Some of the best duplex deals out there are short sales.
Not only are they often in better shape than the foreclosures, but there tends to be a better selection of duplexes to choose from.
Some people even think they are such good deals that you can outright steal them.
This is such a common belief that I’ve been getting lowball offers on my Minneapolis duplex listings all summer long.
I understand the impulse. After all, the seller may need to get out, no matter what, and the buyer has to wait a long time for an answer. So heck, that’s worth a good deal, right?
Except there are some problems with that thinking.
First, the seller may be required by the lender, especially if the duplex has a second mortgage, to bring money to the table to keep the mortgage holder from pursuing a deficiency judgment even after the property has been sold or lost to foreclosure.
Needless to say, the bigger the offer the seller receives, the greater the likelihood is there will be some money available to give the second lien holder.
So don’t be surprised if the seller gives you a counter offer.
Second, not every short sale owner is in foreclosure or behind on payments. Many need to sell their duplexes due to a job relocation, marriage, divorce, death or any number of other legitimate reasons.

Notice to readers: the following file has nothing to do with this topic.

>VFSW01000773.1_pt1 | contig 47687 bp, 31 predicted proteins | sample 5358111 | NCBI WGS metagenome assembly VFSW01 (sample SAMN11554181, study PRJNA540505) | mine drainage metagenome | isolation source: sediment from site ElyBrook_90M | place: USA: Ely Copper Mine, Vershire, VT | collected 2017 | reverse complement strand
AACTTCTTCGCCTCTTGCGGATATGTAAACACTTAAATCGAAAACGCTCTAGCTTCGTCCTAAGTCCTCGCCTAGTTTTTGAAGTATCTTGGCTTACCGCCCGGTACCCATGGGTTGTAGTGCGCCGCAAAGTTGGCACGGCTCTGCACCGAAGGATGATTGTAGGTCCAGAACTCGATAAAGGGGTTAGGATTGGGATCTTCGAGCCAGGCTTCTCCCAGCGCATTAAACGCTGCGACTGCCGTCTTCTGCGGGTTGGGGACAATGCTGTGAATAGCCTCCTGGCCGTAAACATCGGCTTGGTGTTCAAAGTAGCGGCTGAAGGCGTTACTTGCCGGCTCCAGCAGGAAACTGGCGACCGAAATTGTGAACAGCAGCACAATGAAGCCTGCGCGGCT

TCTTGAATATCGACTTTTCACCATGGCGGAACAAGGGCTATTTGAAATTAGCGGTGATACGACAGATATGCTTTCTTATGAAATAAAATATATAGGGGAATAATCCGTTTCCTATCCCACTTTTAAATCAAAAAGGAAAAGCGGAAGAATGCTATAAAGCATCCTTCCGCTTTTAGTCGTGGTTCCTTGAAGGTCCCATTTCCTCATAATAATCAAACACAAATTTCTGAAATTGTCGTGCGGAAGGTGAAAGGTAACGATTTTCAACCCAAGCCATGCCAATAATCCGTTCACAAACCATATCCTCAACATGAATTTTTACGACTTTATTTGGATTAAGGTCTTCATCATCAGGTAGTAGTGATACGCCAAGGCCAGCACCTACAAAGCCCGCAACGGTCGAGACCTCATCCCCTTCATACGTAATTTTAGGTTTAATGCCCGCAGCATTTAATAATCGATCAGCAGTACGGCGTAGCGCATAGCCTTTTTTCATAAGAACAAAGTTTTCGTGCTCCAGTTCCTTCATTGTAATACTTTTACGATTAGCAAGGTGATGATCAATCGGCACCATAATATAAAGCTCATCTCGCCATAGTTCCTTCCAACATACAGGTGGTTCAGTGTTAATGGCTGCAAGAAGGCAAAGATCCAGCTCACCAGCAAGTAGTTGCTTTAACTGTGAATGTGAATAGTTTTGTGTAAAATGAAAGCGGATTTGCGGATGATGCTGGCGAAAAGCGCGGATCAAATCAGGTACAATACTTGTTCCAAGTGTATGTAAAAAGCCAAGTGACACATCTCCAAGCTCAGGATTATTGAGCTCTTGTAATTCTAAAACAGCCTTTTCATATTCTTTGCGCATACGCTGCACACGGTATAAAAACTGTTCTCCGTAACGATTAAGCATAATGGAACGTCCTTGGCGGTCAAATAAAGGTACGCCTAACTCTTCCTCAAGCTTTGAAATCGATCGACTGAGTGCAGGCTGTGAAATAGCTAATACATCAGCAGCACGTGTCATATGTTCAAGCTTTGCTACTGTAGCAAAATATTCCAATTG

“Short sale” is NOT synonomous with foreclosure, it simply means the seller owes more than the property is currently worth, and is “short” in the amount he or she owes the bank.
Third, the banks aren’t stupid. Well, not always. They hire Realtors to do something called a Broker’s Price Opinion or BPO before they agree to any sale. Essentially, they retain an agent who doesn’t represent the buyer or the seller, for independent opinion of what a property is worth.
These agents are familiar with the market, and have access to not only data on duplexes that have recently sold, but also those currently for sale. If an offer on a duplex seems way out of line with the market, they will advise the bank to respond to the purchase agreement with either a counter offer or an outright rejection of the price.
All of this doesn’t mean you can’t simply make an offer on a duplex listing. Just know the odds and be realistic.